Readmission following hospitalization with cardiovascular conditions is a common occurrence globally. Research has been conducted to address the issue to reveal the causes and the prevention of readmissions after discharge. Dulay et al., (2016) conducted community research to examine readmission thirty days after discharge in patients with myocardial infarction. The study acknowledged that readmission after discharge is a common problem. A retrospective cohort study was conducted in a population of 3010 patients diagnosed with myocardial infarction in Olmsted County.  The data collected from the database included patients admitted from the year 1987 to 2010 and survived hospital discharge. Subsequent readmissions from the selected population were identified, and a manual charting was done to detect the reason for readmission. The results from the study indicated that 18.6% of the patients selected were readmitted and 42.6% of the readmissions were due to myocardial infarction. The reasons found to lead to the readmission include complications of treatment and surgery, longer stay before discharge and a higher Killip class.

Congenital heart disease (CHD) represents one of the heart conditions that affect people in Canada especially children. A research was conducted to determine the readmission rates among people in Canada affected by CHD and to examine risk factors associated with the readmission (Islam et al., 2015).  A retrospective study was used to identify patients from the Canadian hospital database admitted and discharged with CHD. The study analyzed discharges from the year 2003 to 2012, and an index follow-up of up to 12months post discharge was done. The results of the study indicated that the readmissions per 1000 CHD patients were 48 within two weeks, 83 within one month and 353 within one year. The reasons for readmission included longer hospitalization stay, male sex predisposition and complex CHD in patients.

Heart failure is a condition that is difficult to manage, and the discharged patients have shown a pattern of readmission in various hospitals. A literature review was done to determine the characteristics measured during discharge that predisposes individuals to readmission in the United States (O’Connor et al., 2016). The information was gathered from the internet, and a total of 34 studies were selected and analyzed. Results from the research indicate that patient characteristics have a modest effect on readmission after discharge. Sociodemographic, financial constraints, comorbidities, and individual heart behavior are some of the factors found to cause readmissions.

Significance to Nursing Practice

The nursing practice adopts the QSEN competencies to improve the quality of care and safety of patients through diverse ways. The research on readmissions following cardiac disease indicates that there is information that can be used to avoid future mistakes during discharge as a measure of minimizing the cases. From the research, the nurse can use evidence-based practice to manage heart conditions effectively thus avoiding unnecessary readmissions. The studies also indicate that the nurses should stick to the standards of practice by offering quality services to the patients. Nurses can prevent readmissions through proper history taking and provision of health education during discharge. Through the interventions, the national and global rates of readmission could be reduced.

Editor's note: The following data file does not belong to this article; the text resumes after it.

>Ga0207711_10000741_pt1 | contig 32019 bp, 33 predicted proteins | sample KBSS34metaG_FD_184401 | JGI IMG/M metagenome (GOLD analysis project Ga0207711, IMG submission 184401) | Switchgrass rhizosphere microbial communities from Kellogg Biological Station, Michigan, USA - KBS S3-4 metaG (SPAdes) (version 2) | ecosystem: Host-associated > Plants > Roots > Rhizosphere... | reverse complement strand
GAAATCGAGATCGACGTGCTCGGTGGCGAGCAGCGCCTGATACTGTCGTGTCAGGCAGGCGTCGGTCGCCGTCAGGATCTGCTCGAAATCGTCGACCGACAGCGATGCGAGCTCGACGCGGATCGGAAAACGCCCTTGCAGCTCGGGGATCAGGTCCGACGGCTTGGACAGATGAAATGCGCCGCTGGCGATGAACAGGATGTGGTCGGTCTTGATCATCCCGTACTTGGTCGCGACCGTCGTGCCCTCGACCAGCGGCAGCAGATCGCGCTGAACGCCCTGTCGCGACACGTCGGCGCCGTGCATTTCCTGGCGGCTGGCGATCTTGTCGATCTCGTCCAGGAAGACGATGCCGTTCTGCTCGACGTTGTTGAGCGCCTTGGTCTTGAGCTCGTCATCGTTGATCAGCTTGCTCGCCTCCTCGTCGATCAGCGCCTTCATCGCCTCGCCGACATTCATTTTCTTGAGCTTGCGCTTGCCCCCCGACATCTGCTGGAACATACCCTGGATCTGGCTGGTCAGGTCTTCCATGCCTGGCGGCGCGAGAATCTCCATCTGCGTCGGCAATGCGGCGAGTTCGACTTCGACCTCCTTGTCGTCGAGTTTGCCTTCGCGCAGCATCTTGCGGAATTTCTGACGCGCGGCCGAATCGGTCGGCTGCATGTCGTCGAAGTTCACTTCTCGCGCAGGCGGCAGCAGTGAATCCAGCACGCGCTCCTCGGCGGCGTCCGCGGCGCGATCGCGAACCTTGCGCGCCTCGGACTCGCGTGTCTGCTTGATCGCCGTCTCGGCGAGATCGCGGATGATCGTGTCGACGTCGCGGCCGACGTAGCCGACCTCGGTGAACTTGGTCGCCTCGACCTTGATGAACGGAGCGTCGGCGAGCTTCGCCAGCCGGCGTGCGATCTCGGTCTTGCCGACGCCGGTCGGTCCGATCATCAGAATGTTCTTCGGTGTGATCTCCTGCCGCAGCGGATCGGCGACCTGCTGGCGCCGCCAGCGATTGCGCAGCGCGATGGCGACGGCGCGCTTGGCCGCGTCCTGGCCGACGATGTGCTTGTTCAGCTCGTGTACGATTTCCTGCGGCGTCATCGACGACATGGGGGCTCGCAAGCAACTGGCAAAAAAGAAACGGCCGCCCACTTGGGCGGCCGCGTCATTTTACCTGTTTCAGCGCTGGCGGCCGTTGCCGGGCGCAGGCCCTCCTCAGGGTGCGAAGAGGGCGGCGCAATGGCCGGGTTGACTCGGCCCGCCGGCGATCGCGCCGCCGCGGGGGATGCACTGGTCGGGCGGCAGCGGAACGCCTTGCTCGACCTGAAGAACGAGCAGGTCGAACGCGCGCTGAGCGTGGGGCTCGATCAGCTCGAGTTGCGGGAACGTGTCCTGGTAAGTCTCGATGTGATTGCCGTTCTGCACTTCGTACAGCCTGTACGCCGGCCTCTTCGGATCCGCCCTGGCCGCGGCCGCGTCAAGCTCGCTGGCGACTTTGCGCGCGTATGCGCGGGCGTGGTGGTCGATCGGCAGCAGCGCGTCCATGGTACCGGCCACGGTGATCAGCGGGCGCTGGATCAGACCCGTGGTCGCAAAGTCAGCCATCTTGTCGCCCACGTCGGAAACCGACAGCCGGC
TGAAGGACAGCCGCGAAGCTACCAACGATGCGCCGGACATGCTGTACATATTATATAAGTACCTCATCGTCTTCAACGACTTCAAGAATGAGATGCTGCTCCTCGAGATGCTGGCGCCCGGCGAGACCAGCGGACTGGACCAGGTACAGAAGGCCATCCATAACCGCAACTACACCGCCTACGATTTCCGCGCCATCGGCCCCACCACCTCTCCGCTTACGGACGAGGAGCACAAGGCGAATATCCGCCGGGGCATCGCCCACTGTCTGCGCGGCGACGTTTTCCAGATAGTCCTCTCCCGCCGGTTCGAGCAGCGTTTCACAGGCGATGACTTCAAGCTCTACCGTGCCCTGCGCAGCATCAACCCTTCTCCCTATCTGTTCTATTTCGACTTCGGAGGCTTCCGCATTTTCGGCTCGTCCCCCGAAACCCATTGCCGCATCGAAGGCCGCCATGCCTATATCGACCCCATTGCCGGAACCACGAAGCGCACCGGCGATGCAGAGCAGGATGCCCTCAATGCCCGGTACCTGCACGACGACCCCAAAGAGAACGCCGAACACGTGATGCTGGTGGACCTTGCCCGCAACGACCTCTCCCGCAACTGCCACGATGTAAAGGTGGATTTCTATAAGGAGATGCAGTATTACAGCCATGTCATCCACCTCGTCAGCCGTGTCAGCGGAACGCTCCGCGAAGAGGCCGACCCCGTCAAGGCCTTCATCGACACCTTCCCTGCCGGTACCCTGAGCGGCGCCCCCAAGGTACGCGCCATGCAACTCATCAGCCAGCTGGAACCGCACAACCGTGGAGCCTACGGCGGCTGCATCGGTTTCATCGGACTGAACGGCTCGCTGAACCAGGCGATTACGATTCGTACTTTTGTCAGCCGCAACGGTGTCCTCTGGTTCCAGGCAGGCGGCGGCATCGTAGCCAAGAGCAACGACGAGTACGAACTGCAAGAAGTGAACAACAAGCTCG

Evidence from the research conducted indicates that the major cause of readmission in heart conditions is a long period of hospitalization. Cardiac conditions are the leading cause of global death and research should be conducted to determine the reasons behind the long stay of patients in the hospital. Perhaps if patients suffering from cardiac conditions could be treated and discharged home earlier, the global pattern could be reduced. Further research should be conducted to determine the effectiveness of health education given by nurses during discharge as a measure of controlling cardiovascular conditions.


Benjamin, E. J., Blaha, M. J., Chiuve, S. E., Cushman, M., Das, S. R., Deo, R., … & Jiménez, M. C. (2017). Heart disease and stroke statistics-2017 update: a report from the American Heart Association. Circulation135(10), e146-e603.

Dulay, S. M., Weston, S. A., Illian, J. M., Bell, M., Jaffe, A. S., & Roger, V. L. (2012). Thirty day hospital readmissions following acute myocardial infarction: a community study. Ann Intern Med157, 11-18.

Frishman, W. H., & Alpert, J. S. (2013). Reducing hospital readmissions for cardiovascular disease: is it feasible?. The American journal of medicine126(9), 753-754.

Islam, S., Yasui, Y., Kaul, P., & Mackie, A. S. (2015). HOSPITAL READMISSION OF CONGENITAL HEART DISEASE PATIENTS IN CANADA. Canadian Journal of Cardiology31(10), S124-S125.

O’Connor, M., Murtaugh, C. M., Shah, S., Barrón-Vaya, Y., Bowles, K. H., Peng, T. R., … & Feldman, P. H. (2016). Patient characteristics predicting readmission among individuals hospitalized for heart failure. Medical Care Research and Review73(1), 3-40.